Leaving an Abusive Partner: What to Do When You’re Ready to Escape

Leaving a marriage is difficult but, sometimes, it is something that needs to be done to give yourself, and your children, a better life.

People who have gone through abuse — whether physical, sexual, verbal, or emotional — may find it even more challenging to get out of the house, especially if they have been isolated from family and friends, financially crippled, threatened, and manipulated. If you are trying to decide whether to leave your partner or not, the answer is yes. No one deserves to be abused.

When you are ready, here are the things that you should do:

Talk to an Attorney if You’re Married, Have Kids

The first thing you need to do is seek legal guidance. You can find a divorce attorney in Long Island, NY who can tell what options you have and help you get a restraining order if you and your children’s safety are at risk.

However, if you are in immediate danger and there is no time to consult an attorney, call the police. If you have the chance to flee, there are domestic violence women’s shelters around the city that can give you and your kids a safe place to stay.

Surround Yourself with People You Can Trust

One strategy an abusive partner uses to keep their victims within reach is to isolate them from family and friends. Do not be afraid to reach out to people in your life that you trust if you need help.

If you are planning to escape your home, call a friend or a family member to tell them about the situation, assist you, and hide you from your partner. Moreover, if they know your situation, they can also check in every once in a while to make sure that you are okay.

Get a Second Mobile Phone

Some victims of domestic abuse may not have access to a phone. Do not wait for your partner to confiscate your smartphone and cut your telephone lines. Buy yourself an affordable mobile phone that you should keep somewhere secret but safe. It would also help you in the future to memorize phone numbers of trusted family members and friends, women’s shelters, and your divorce attorney in case you need to contact them in secret.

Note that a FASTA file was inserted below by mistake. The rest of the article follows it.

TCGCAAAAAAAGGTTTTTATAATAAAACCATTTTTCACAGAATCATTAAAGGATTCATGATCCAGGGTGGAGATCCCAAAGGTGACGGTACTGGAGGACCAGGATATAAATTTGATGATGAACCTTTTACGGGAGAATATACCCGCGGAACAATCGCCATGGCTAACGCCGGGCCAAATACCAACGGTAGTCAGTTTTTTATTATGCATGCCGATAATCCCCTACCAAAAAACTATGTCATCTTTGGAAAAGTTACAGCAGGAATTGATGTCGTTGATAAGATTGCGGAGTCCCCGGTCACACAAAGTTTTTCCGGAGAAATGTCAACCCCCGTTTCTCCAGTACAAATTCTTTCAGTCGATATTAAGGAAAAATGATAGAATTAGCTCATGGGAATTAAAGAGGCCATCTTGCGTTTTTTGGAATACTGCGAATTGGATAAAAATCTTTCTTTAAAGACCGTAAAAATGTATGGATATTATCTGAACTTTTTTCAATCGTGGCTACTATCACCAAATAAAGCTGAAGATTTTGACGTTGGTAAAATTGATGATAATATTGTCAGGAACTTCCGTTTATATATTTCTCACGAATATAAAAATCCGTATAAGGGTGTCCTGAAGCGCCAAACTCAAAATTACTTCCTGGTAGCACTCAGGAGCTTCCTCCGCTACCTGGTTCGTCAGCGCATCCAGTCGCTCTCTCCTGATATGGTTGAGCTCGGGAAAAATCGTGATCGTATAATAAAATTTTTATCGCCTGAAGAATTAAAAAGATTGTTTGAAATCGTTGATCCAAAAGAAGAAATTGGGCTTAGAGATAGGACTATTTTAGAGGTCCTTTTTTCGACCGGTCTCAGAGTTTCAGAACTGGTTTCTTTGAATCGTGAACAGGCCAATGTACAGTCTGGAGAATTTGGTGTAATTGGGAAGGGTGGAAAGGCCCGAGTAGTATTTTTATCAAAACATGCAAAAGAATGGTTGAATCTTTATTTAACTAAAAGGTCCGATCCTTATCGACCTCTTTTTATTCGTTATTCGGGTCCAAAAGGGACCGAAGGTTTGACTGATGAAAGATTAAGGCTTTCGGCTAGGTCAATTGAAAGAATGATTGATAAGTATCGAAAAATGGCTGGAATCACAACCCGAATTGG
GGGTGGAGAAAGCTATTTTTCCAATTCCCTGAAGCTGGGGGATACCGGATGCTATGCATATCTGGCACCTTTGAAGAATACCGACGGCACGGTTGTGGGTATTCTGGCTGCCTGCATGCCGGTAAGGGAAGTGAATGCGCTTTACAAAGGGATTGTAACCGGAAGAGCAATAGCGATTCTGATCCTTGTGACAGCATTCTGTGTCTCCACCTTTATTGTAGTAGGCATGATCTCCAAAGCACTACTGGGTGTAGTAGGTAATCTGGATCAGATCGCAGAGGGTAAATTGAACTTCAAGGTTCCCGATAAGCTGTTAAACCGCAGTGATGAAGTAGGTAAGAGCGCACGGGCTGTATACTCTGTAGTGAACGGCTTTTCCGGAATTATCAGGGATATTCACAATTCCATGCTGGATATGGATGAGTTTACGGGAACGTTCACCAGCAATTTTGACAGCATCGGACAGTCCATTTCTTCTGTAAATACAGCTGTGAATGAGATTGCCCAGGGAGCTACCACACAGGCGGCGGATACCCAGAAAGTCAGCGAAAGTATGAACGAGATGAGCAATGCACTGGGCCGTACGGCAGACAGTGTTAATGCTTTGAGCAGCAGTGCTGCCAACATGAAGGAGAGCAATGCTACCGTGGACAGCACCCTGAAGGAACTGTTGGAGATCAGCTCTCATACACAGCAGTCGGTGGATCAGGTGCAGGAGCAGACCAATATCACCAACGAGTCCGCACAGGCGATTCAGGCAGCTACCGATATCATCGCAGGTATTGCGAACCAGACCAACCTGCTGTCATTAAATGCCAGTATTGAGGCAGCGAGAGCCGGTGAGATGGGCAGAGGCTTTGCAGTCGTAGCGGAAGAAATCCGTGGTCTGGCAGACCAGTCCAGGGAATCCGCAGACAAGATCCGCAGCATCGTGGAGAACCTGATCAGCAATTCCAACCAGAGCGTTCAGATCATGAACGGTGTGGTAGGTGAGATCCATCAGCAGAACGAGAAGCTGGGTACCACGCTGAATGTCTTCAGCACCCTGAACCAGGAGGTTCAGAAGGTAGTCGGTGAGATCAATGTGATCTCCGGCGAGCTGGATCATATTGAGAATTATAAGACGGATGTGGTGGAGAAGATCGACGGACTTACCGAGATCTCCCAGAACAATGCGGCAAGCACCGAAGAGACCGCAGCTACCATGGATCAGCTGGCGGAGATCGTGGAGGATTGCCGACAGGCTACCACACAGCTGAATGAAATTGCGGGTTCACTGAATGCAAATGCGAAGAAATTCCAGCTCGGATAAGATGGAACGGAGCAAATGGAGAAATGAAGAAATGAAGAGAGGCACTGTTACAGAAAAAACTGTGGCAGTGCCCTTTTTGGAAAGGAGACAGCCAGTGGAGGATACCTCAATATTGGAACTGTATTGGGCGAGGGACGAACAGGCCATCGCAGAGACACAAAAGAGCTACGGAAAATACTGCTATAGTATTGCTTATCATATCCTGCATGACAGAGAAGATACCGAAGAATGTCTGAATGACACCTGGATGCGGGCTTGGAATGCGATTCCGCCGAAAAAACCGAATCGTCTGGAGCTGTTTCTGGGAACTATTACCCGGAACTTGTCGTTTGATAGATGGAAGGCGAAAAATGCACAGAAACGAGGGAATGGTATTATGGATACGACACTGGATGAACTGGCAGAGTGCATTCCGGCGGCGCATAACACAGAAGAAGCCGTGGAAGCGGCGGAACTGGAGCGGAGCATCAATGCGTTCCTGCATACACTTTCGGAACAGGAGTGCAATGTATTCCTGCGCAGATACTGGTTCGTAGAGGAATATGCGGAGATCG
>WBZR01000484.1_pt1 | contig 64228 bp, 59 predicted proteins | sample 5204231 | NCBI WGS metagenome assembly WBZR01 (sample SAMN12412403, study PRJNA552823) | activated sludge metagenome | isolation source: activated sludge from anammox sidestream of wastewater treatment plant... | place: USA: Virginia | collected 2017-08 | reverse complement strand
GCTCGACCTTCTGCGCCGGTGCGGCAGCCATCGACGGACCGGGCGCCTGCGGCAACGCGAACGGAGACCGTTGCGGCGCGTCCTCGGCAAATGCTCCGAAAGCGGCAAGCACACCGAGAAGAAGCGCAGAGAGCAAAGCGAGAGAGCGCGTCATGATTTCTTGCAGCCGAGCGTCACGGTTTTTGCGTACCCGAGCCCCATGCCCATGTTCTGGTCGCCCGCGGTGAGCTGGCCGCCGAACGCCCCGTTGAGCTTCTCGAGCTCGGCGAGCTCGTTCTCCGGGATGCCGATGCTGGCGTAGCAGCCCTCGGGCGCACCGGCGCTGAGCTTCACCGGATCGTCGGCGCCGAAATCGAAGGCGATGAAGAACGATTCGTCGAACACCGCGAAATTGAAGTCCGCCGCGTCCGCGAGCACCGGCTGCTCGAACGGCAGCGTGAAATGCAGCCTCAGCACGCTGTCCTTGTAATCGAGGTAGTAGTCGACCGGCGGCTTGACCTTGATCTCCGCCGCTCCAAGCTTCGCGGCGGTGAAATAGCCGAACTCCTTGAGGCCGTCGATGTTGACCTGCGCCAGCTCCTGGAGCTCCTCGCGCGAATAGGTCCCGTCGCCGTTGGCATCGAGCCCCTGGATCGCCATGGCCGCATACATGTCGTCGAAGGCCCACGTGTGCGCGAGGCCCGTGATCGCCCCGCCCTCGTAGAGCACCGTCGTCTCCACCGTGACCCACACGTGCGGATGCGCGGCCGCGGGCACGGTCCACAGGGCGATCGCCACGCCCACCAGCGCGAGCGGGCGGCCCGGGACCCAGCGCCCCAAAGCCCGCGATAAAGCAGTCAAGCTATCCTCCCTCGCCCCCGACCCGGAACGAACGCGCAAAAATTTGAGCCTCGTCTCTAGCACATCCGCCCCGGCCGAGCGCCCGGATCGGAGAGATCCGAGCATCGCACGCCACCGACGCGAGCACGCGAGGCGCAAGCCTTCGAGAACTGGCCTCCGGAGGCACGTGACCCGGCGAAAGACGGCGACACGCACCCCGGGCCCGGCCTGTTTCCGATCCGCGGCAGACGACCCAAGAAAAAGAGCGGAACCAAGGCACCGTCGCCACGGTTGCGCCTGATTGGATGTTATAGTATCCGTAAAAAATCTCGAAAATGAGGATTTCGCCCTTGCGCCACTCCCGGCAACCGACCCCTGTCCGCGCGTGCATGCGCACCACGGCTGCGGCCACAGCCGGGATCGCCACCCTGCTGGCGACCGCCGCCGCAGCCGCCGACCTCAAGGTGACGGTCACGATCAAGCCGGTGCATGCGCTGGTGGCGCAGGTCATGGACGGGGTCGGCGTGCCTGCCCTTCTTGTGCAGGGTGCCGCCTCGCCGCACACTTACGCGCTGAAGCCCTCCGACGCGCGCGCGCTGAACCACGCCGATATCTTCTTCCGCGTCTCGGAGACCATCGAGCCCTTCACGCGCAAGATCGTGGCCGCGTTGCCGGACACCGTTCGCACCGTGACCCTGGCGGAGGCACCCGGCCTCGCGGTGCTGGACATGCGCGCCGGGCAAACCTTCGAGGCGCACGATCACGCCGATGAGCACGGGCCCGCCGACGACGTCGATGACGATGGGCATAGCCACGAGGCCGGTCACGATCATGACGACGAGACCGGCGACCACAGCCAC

Gather Evidence

talking to a lawyer

During divorce proceedings, you will need to provide proof that your partner has been abusive. There are many types of evidence you can use against them such as photographs of physical injuries and broken items at home or e-mail and text messages. Depending on which state you live in, it may be permissible to videotape an assault. Your friends and family members, to whom you have confided with the abuse, can also testify in court.

Take Important Documents

If you can, pack copies of important documents such as birth certificates, driver’s licenses, health insurance cards, passports or immigration papers, bank statements, and deed to property you own. If you have them, you should also take with you any copy of restraining orders or court orders that you have against your partner.

You may also want to take valuable assets at home such as jewelry that may be worth some money. If you have been financially dependent on your partner, this may help you return to normalcy once you leave.

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